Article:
Buddy Holly, Ritchie Valens, and The Big Bopper's plane took off from Clear Lake, Iowa bound for Fargo, N.D. As we all know that ended up being imortalized in Don Mcleans song American Pie as being "The Day The Music Died". The plane crashed before reaching it's destination and three promising careers were ended that night. "The Winter Dance Party Tour" was very profitable for the three. It was to cover 24 cities in a very short 3 weeks. It was to last from January 23 through February 15th. The headliner was Buddy Holly. Tommy Allsup and Waylon Jennings their friend from Lubbock, Texas were the backup musicians. Filling up the rest of the list of performers was one of the hottests new artists of that time, Ritchie Valens. The Big Bopper was best known for his 1958 tune, "Chantilly Lace". Richie Valenzuela was well known for "La Bamba", and "Come On, Let's Go". He had also written and sang a very popular song about his girlfriend, "Donna". Holly had the very popular songs "That'll Be The Day", "Peggy Sue", and appearances on the Ed Sullivan show. An issue presented with the tour bus - it had heating problems. It is said that one of the drummers developed frostbite because it was so cold on board. At what ended up to be their last stop, Clear Lake, Iowa, they were very tired, very cold, and as can be expected, disgruntled. Having had enough of the cold, Buddy Holly chartered a plane for himself and his band. They had a great performance at the Surf Ballroom that night. That night, Waylon Jennings gave up his seat on the plane to The Big Bopper. The Big Bopper had a fever and due to his size didn't fit well in the bus seats. Naturally he wanted a quicker way to get to the next stop. They parted with friendly banter - Holly said to Jennings "Well, I hope your old bus freezes up. Jennings replied "Well, I hope your plane crashes." Jennnings has gone on record as saying this haunted him for many years after the plane crash. Allsup flipped Valens for the one seat that was left and Valens won the toss. Valens winning a trip on the plane that would end his life, Allsup winning (although he lost the toss) the rest of his life. After taking off shortly after 1 A. M. the plane didn't get far before crashing. Reduced visibility due to snow and possible pilot inexperience caused the crash. The three young singers were thrown clear of the plane and the pilot, Roger Peterson, was the only one left inside.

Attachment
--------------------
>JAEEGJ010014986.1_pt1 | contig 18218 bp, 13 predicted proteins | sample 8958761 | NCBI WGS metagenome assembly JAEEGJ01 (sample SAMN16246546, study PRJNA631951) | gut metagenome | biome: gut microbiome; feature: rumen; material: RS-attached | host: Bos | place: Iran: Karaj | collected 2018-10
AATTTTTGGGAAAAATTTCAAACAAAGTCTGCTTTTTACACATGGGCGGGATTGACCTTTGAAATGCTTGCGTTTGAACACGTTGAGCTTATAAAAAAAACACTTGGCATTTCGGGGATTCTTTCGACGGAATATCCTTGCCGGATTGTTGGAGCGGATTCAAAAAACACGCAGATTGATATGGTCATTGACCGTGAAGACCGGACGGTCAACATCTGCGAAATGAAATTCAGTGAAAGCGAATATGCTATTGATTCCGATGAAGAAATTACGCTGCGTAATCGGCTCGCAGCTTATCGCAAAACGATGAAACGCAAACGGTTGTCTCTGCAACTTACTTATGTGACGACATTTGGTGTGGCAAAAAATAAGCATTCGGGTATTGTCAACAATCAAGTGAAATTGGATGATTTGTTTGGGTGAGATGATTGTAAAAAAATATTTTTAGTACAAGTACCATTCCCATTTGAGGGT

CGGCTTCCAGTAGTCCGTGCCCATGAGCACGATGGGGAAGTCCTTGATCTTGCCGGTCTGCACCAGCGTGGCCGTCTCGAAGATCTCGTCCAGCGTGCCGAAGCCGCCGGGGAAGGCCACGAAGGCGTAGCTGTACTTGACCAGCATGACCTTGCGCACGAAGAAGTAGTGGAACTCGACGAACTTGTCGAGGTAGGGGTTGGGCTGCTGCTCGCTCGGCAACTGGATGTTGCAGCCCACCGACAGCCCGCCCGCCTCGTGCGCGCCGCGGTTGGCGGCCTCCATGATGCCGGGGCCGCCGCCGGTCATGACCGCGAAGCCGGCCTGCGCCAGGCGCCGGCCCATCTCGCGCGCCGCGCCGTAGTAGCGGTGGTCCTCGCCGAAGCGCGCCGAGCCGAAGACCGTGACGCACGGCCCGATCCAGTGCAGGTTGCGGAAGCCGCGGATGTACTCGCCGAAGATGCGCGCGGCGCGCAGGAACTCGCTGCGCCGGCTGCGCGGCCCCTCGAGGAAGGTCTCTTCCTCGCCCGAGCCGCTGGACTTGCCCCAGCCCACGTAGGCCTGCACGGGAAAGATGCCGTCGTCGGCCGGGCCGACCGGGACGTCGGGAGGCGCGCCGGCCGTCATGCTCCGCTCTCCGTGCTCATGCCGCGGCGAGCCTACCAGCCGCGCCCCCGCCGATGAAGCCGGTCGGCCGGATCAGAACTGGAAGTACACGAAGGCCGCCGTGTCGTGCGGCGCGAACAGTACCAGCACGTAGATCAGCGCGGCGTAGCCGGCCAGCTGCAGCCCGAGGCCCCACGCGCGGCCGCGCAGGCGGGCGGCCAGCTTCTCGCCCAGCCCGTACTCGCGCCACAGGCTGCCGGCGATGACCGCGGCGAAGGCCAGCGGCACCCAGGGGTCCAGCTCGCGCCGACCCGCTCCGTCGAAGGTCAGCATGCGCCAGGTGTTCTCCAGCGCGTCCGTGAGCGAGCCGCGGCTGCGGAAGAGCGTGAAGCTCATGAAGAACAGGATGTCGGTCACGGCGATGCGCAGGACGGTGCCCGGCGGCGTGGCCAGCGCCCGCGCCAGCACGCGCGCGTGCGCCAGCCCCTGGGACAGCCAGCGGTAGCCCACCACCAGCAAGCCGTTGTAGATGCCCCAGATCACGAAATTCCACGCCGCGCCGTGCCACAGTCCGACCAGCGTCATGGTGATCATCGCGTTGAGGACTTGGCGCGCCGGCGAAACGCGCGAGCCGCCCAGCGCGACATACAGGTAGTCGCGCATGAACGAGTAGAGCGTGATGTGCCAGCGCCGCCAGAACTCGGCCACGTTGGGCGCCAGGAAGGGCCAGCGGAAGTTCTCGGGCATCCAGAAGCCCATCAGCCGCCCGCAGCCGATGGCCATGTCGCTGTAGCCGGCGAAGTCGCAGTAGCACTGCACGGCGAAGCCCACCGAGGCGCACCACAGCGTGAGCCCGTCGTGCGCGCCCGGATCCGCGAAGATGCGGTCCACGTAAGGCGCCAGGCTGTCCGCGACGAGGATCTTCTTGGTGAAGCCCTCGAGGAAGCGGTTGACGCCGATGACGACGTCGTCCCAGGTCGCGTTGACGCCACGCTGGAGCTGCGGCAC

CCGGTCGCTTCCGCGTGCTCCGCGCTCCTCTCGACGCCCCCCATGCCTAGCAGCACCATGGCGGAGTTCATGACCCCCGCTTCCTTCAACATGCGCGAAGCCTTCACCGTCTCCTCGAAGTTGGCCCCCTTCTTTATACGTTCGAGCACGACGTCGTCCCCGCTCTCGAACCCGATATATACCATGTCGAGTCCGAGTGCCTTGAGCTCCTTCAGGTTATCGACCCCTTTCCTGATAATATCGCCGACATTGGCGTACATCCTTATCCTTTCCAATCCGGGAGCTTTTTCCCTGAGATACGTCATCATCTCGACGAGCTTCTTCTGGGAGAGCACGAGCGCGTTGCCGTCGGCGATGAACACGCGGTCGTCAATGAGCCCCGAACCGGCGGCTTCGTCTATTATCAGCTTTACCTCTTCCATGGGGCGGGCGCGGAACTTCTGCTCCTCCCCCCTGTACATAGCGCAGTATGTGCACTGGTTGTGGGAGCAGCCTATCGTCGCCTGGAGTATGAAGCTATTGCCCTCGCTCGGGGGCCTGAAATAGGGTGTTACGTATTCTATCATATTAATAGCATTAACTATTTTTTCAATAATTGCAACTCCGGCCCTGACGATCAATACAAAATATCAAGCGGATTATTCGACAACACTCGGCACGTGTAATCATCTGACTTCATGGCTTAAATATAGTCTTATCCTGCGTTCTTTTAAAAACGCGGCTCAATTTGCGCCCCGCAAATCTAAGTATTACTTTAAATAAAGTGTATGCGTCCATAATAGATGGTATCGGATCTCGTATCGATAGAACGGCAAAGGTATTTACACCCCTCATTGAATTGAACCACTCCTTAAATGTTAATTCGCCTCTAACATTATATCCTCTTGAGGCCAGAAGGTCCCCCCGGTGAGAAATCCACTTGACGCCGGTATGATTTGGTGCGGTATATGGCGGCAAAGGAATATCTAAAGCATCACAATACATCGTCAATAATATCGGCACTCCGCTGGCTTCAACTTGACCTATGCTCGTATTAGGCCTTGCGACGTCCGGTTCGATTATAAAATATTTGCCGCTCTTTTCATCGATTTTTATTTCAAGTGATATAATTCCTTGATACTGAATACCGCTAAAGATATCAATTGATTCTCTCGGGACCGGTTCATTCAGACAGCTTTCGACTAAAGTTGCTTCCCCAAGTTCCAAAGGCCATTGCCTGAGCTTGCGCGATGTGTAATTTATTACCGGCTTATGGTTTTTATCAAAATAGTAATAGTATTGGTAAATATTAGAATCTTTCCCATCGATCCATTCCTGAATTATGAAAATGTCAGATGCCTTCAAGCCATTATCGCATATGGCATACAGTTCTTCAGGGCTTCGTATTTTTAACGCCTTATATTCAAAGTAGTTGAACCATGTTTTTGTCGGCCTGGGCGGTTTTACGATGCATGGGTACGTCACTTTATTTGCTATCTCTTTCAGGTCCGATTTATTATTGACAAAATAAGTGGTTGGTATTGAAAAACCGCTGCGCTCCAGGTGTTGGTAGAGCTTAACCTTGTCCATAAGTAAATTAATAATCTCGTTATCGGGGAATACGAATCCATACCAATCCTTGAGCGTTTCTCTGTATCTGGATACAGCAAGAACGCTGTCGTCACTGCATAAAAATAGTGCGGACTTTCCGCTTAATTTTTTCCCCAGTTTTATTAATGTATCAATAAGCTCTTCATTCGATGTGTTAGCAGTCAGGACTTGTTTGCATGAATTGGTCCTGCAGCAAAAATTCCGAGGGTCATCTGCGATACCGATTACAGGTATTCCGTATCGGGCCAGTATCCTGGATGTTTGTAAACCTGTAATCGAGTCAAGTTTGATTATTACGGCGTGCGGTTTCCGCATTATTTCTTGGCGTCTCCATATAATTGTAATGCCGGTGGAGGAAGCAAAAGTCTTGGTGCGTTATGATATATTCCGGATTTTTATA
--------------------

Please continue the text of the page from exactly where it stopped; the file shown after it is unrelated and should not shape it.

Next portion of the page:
Janis Joplin display